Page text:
The maintenance of a pristine genome, free from errors, is necessary to prevent cellular transformation and degeneration. When errors in DNA are detected, DNA damage response (DDR) genes and their regulators are activated to effect repair. When these DDR pathways are themselves mutated or aberrantly downregulated, cancer and neurodegenerative disorders can ensue. Multiple lines of evidence now indicate however that defects in key regulators of DNA repair pathways are highly enriched in human metastasis specimens and hence may be a key step in the acquisition of metastasis and the ability of localized disease to disseminate. Some of the key regulators of checkpoints in the DNA damage response are the TP53 protein and the PARP enzyme family and targeting of these pathways, especially through PARP inhibition, are now being exploited therapeutically to effect significant clinical responses in subsets of individuals particularly in ovarian and prostate cancer, including those with a marked metastatic burden. Targeting DNA repair deficient tumors with drugs that take advantage of the fundamental differences between normal repair proficient cells and repair deficient tumors offers new avenues for treating advanced disease in the future.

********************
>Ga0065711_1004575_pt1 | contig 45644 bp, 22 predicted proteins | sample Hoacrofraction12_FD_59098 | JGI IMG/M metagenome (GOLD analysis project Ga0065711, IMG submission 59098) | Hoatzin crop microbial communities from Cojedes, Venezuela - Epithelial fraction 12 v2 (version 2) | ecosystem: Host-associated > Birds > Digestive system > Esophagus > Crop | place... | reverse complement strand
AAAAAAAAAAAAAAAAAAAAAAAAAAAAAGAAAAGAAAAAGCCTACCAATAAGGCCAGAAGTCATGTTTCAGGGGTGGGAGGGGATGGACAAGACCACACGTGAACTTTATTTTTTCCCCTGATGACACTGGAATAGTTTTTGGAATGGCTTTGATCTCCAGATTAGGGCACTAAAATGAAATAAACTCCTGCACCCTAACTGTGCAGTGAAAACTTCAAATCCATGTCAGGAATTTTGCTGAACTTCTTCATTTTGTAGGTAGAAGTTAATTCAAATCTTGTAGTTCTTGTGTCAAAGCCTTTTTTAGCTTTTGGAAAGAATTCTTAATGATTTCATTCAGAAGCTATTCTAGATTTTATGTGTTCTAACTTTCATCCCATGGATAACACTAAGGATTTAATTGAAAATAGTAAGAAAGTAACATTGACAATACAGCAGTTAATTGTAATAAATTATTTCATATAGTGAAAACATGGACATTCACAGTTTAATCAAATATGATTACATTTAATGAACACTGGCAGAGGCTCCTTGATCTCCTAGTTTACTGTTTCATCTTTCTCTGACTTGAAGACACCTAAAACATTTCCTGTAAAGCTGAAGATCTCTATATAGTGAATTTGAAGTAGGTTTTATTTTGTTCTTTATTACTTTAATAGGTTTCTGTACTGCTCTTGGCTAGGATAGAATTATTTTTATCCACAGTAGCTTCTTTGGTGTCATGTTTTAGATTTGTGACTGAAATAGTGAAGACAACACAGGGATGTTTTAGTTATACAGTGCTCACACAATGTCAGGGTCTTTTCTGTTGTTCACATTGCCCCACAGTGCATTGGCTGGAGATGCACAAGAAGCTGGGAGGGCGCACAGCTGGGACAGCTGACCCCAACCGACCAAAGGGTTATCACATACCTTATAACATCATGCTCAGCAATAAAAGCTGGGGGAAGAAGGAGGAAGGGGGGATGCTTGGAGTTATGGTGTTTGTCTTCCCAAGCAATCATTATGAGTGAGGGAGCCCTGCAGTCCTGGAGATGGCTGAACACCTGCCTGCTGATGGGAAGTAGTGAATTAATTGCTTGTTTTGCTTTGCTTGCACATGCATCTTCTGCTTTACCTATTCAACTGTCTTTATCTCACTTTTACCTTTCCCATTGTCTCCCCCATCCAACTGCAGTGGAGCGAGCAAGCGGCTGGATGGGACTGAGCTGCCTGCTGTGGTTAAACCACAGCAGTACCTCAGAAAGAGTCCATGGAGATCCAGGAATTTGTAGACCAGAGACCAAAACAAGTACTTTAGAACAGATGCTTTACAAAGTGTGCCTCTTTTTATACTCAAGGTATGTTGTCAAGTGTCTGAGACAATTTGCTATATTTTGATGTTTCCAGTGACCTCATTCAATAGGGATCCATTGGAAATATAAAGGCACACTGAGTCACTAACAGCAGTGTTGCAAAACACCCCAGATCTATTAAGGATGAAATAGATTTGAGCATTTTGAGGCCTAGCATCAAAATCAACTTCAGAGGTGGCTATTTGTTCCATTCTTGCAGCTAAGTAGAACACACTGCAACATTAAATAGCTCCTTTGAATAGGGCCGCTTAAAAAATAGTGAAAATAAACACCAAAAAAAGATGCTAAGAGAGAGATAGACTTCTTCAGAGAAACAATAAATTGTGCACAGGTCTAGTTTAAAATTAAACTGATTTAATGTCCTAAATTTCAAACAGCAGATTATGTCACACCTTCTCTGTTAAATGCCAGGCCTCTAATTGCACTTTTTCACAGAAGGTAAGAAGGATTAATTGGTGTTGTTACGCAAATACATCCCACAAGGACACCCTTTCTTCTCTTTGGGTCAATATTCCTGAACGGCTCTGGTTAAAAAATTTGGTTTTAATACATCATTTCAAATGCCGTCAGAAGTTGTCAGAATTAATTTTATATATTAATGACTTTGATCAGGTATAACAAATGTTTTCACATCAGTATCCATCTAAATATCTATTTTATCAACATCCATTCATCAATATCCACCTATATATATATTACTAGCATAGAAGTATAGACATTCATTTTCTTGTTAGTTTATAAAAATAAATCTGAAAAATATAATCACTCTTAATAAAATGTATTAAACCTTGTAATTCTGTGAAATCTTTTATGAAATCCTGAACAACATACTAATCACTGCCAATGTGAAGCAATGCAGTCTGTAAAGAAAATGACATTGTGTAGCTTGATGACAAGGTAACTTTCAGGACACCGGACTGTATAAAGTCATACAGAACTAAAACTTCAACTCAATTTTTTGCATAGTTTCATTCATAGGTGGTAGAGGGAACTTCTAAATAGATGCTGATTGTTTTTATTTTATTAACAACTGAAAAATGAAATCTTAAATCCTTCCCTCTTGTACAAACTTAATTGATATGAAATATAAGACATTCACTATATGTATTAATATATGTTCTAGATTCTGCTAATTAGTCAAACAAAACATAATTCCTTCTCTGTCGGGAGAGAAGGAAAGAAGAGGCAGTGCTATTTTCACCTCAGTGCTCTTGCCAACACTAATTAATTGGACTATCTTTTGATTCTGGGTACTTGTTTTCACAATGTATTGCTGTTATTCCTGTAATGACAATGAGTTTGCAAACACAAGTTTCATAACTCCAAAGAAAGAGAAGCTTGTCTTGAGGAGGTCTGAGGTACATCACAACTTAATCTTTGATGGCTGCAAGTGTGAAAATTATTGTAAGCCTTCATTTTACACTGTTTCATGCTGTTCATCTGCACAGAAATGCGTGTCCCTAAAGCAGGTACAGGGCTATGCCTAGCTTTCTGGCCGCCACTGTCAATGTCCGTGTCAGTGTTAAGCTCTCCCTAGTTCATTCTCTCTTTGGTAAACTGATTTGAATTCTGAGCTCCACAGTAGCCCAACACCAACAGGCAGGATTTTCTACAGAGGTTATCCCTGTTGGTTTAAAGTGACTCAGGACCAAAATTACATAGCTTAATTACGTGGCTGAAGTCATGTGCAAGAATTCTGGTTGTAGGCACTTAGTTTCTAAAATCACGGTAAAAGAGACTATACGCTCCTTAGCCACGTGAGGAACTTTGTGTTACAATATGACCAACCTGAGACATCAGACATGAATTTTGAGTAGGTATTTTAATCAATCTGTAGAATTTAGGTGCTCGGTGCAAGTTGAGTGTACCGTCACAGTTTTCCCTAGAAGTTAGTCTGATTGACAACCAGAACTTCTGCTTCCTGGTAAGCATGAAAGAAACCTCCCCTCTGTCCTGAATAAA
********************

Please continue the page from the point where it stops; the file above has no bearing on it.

Clinical cancer research : an official journal of the American Association for Cancer Research. 2016 May 11 [Epub ahead of print]
Niall M Corcoran, Michael J Clarkson, Ryan Stuchbery, Christopher M Hovens
Urology and Surgery, Royal Melbourne Hospital, University of Melbourne., Departments of Urology and Surgery, Royal Melbourne Hospital and the University of Melbourne., Division of Urology, Royal Melbourne Hospital and the University of Melbourne., Urology and Surgery, Royal Melbourne Hospital, University of Melbourne .